Donor-funded program continues to remove barriers to learning

An average of 5,500 unique students visit the Student Cupboard each month to obtain food and critical hygiene items. Amidst the coronavirus (COVID-19) news in recent days, student visits have increased as the need during this unexpected and challenging time continues to grow.

The Fresno State Student Cupboard launched in 2014 to meet the needs of hardworking students who are challenged by food insecurity that might inhibit their academic success.

While the Fresno State campus is more quiet than normal — with students attending class virtually and many faculty and staff working remotely — the Student Cupboard remains open to help students who may be experiencing financial setbacks and other hardships during this time. 

“During the past two days, I witnessed the immense gratitude that Fresno State students have for the services provided through the Student Cupboard,” said Fresno State’s first lady Mary Castro, who visited the Student Cupboard on March 18 and 19 to lend a hand. “Knowing that their campus and community is there for them during this difficult and challenging time has been a source of emotional and nutritional strength.” 

“Continuing to serve them is the next best thing to giving each student a hug,” Castro said. “I want them to know that we will get through this as a team.”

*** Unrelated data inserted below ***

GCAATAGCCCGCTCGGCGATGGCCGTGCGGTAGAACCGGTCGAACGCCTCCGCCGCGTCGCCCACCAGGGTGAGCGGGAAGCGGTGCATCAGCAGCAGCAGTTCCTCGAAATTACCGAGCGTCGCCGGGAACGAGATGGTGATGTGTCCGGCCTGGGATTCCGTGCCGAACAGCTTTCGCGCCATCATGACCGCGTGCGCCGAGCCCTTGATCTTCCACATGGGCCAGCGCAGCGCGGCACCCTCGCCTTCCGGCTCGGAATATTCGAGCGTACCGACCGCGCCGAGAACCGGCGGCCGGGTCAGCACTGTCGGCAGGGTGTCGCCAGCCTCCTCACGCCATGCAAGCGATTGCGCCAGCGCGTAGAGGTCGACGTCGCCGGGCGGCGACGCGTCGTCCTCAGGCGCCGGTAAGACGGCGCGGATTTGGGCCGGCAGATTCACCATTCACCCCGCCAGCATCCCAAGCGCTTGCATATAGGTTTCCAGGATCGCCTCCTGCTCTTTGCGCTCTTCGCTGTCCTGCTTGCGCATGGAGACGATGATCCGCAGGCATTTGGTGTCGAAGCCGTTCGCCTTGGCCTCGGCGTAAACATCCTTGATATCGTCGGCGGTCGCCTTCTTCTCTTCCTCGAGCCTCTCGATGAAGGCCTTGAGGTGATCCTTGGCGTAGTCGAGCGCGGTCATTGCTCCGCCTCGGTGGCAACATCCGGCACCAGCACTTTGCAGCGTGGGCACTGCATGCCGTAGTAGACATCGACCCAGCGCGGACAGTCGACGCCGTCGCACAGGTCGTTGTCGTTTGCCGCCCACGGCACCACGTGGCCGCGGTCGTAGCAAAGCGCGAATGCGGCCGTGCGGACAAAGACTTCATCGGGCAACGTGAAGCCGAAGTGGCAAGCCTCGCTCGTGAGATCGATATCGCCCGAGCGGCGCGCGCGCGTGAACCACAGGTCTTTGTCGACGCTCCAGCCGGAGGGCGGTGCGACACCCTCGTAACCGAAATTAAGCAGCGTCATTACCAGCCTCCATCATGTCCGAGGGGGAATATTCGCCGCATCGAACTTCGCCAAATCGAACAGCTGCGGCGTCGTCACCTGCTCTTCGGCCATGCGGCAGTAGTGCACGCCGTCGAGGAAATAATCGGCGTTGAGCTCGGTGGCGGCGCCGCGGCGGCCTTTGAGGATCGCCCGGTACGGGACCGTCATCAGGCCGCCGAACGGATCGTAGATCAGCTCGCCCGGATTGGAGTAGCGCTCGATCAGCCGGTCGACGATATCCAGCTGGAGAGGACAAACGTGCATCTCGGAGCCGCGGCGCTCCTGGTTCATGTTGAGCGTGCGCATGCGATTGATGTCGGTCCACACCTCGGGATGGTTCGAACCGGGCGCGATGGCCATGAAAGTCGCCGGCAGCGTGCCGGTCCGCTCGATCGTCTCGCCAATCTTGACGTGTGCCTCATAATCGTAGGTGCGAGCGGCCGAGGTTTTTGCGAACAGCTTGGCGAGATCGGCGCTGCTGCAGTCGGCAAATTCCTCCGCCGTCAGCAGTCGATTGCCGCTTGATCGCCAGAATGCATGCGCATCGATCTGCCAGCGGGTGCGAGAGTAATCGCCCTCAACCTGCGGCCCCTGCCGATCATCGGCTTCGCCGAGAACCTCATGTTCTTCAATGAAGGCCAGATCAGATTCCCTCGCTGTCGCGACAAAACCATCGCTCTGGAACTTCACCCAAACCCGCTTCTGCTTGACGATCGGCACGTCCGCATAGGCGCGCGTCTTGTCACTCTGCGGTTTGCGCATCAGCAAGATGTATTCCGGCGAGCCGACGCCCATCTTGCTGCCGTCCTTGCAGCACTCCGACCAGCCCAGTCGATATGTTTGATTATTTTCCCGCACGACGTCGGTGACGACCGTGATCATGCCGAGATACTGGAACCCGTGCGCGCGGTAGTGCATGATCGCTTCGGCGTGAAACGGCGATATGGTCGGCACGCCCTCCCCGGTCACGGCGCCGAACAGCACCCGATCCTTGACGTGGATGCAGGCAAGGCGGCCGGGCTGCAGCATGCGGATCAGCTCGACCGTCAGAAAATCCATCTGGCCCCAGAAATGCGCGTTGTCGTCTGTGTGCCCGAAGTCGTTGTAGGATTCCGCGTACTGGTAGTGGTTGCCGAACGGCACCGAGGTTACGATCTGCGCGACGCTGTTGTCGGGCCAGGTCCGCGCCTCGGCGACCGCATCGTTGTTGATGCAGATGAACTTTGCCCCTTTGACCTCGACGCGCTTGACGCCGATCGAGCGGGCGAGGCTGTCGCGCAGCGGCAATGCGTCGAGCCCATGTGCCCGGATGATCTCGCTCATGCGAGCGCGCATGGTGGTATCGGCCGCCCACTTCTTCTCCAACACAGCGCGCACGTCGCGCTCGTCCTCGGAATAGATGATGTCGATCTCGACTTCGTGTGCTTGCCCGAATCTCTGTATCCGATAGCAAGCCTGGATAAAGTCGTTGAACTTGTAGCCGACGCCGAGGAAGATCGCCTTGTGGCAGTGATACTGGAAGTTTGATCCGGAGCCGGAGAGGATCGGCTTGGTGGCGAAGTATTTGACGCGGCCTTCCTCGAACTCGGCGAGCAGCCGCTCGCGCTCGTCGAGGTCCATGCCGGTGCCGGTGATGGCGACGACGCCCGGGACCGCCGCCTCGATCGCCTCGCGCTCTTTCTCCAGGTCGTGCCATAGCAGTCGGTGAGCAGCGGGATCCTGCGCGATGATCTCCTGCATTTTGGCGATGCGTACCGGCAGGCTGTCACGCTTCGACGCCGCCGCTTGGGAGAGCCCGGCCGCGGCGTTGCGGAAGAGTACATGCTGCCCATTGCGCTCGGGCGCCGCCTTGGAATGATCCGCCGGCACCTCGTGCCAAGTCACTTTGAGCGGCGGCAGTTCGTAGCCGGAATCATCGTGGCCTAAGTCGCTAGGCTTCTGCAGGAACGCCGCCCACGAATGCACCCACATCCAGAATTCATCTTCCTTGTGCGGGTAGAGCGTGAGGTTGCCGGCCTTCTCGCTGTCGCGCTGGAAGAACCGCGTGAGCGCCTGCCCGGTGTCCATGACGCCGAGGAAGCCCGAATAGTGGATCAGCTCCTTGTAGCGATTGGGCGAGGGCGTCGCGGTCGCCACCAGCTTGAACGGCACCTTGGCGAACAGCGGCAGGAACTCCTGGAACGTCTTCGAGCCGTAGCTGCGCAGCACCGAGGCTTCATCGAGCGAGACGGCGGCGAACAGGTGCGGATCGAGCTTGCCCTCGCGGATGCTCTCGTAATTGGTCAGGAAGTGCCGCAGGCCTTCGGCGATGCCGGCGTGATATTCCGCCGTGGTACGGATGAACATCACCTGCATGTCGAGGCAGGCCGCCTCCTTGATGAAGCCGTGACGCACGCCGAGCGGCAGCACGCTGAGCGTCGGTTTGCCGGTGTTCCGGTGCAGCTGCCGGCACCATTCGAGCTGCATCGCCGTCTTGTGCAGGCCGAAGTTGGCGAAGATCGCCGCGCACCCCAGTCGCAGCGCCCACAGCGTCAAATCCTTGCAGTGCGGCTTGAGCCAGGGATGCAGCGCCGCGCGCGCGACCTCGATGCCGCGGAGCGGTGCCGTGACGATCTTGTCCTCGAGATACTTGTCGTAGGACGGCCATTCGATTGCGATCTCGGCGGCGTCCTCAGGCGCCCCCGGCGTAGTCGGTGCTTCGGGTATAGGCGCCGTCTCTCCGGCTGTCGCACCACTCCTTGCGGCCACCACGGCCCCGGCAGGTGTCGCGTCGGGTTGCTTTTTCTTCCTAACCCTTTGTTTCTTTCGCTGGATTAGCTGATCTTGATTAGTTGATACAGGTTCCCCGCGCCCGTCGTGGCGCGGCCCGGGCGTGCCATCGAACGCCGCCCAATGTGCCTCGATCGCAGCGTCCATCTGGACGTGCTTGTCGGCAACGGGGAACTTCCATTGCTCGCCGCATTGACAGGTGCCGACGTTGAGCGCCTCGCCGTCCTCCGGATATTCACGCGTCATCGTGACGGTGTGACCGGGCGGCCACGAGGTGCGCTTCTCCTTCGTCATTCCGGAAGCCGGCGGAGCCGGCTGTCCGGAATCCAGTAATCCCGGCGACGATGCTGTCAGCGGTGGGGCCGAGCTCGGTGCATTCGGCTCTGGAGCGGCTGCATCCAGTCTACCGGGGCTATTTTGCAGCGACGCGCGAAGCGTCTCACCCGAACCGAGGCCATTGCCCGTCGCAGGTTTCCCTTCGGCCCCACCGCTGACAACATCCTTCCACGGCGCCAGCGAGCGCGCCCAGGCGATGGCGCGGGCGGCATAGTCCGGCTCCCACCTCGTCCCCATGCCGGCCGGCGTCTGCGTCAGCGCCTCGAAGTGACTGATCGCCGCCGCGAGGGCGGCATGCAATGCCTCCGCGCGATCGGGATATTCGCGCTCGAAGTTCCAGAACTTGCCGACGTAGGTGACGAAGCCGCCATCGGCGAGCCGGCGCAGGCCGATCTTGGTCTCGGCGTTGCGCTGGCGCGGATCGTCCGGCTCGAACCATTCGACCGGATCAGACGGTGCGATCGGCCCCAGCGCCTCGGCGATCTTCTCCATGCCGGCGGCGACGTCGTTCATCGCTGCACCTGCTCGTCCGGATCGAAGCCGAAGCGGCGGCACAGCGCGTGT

From fresh fruit and vegetables to nonperishables, students can still visit the Student Cupboard once a day. But to keep everyone safe and to make the process more efficient, students can pick and choose what they need by ordering at the door and staff will do the shopping for them. 

The Student Cupboard is located in the Grosse Industrial Technology building, Room 144 (Barstow Avenue and Jackson Drive). The hours remain the same: 11 a.m. to 4 p.m. Monday and Friday; 10 a.m. to 4 p.m. Wednesday; and 11 a.m  to 6 p.m. Tuesday and Thursday. 

The Cupboard is a 100% donor-funded program under the University’s Food Security Project to increase student access to nutritious food. 

More than 43% of Fresno State students surveyed said they had experienced some level of food insecurity in the past year, according to a 2017 California State University study. Studies show that when students are hungry, it is more difficult to think and retain what is being learned. During the last academic year, 6,073 students visited the Cupboard totaling 57,265 visits. 

To help students experiencing hardship during this uncertain time, visit